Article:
Ruby Mountain

Photo of Ruby Mountain

Photo by theyogiclimber

Details

Elevation (feet): 7408
Elevation (meters): 2258
Continent: North America
Country: United States
Range/Region: Pacific Ranges
Range/Region: Cascade Range
State: Washington
Latitude: 48.694388
Longitude: -121.042943
Difficulty: Scramble
Best months for climbing: May, Jun, Jul, Aug, Sep, Oct
Year first climbed: 1916
First successful climber(s): Tommy Thompson
Nearest major airport: Seattle-Tacoma
Convenient Center: Marblemount

Thanks to theyogiclimber for adding this peak.

Description

Ruby Mountain is located in Ross Lake National Recreation Area and is situated at the south end of Ross Lake. It is visible from the North Cascades Highway. While modest in elevation, the dimensions of this bulky mountain of metamorphosed rock are impressive when considering the diameter is 5 miles, and has 4000 feet of prominence. Even more impressive is the local relief of 6000 feet above Diablo Lake and Ross Lake, which will also happen be total elevation gain on this climb. The summit view is the attraction of Ruby, with a vista north down Ross Lake to Hozomeen Mountain, Jack, Crater, Ragged Ridge, the peaks of the Eldorado Icecap, Snowfield Peak, the Picket Range, and many others. In the 1970’s there was a plan to build a tramway on Ruby Mountain to bring the sights of North Cascades National Park to visitors, since significantly little of the park can be seen from roads. Fortunately, political realities and costs doomed the idea.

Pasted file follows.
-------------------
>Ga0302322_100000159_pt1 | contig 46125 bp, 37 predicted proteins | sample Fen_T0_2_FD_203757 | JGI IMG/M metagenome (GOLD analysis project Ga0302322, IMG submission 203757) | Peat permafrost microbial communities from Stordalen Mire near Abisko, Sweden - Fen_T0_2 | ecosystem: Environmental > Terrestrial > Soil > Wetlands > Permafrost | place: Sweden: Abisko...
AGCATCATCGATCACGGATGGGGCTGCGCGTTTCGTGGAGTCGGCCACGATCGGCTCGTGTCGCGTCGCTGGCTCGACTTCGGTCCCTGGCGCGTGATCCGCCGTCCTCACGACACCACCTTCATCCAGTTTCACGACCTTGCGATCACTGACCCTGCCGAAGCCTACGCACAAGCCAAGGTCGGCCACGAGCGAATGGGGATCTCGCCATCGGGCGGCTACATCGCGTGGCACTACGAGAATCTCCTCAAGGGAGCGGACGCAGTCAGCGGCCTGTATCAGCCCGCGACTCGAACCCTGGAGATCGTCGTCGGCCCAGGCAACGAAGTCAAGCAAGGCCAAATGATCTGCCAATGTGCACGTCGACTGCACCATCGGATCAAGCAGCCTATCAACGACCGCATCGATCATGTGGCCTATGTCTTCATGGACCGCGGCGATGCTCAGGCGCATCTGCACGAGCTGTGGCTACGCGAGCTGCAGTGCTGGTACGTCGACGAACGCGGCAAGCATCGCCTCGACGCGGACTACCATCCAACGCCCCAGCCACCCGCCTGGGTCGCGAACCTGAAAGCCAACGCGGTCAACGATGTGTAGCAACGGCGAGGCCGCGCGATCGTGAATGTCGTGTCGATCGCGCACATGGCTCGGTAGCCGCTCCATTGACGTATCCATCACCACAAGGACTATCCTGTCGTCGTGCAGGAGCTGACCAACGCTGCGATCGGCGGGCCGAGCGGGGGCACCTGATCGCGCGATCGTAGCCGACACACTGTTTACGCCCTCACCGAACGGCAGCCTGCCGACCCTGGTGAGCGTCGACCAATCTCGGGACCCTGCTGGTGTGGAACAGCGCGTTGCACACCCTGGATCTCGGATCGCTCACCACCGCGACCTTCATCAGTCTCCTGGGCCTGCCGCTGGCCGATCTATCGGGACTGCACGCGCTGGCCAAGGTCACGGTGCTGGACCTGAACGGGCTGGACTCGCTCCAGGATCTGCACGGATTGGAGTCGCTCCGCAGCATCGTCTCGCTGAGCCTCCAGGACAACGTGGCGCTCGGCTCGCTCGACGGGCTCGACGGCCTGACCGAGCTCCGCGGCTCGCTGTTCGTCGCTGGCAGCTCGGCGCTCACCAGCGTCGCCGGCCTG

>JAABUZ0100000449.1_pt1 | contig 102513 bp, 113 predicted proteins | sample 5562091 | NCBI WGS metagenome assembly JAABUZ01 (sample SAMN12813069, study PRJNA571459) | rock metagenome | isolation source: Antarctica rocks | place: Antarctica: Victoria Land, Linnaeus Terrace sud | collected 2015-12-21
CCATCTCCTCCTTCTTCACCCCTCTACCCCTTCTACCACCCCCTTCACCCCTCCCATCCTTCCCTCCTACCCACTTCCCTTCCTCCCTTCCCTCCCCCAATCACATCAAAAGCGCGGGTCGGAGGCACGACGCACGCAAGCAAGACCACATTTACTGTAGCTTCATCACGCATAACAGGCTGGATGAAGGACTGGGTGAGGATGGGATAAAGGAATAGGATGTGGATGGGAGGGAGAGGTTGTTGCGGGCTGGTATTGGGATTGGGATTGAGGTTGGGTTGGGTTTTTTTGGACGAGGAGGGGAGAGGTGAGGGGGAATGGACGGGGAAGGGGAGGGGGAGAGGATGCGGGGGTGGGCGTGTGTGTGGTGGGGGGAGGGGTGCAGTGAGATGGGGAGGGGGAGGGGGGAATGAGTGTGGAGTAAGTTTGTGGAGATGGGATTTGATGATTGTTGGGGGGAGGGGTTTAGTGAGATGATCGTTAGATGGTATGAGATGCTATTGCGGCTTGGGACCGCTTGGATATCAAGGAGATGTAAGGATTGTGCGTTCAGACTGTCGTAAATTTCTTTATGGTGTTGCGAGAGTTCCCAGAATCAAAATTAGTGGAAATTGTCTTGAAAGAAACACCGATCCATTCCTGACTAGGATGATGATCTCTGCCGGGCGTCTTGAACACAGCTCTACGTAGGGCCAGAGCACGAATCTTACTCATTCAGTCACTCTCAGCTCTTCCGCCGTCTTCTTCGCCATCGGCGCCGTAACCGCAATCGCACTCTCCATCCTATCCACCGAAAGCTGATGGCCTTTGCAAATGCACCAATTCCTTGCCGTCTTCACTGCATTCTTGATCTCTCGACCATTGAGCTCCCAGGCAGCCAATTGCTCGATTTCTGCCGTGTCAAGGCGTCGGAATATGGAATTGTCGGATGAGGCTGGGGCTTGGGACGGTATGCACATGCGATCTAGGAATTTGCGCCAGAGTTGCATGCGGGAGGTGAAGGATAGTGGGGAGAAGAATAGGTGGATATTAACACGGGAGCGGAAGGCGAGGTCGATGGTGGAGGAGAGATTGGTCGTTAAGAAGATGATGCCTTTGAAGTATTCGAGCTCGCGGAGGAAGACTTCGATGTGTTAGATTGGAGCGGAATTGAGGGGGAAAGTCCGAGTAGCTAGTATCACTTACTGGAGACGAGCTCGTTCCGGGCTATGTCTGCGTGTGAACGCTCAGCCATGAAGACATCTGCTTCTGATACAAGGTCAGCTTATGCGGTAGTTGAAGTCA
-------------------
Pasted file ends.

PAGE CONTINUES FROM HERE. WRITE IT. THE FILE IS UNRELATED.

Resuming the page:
Directions: From the North Cascades Highway, park at the East Bank Trailhead, elevation 1500 feet, then follow the Panther Creek Trail for 6 miles to Fourth of July Pass, elevation 3500 feet. From the pass, ascend north along the south ridge 2.5 miles through forest and open slopes on an abandoned trail. At the horseshoe summit ridge, bear west to the summit and expect some minor scrambling. An alternate approach can be made to Fourth Of July Pass from the west side of Ruby starting at Colonial Creek Campground. Plan for a very long day.

Thanks to theyogiclimber for this description.

About Peakware Contact Us Sponsorship Privacy Disclaimer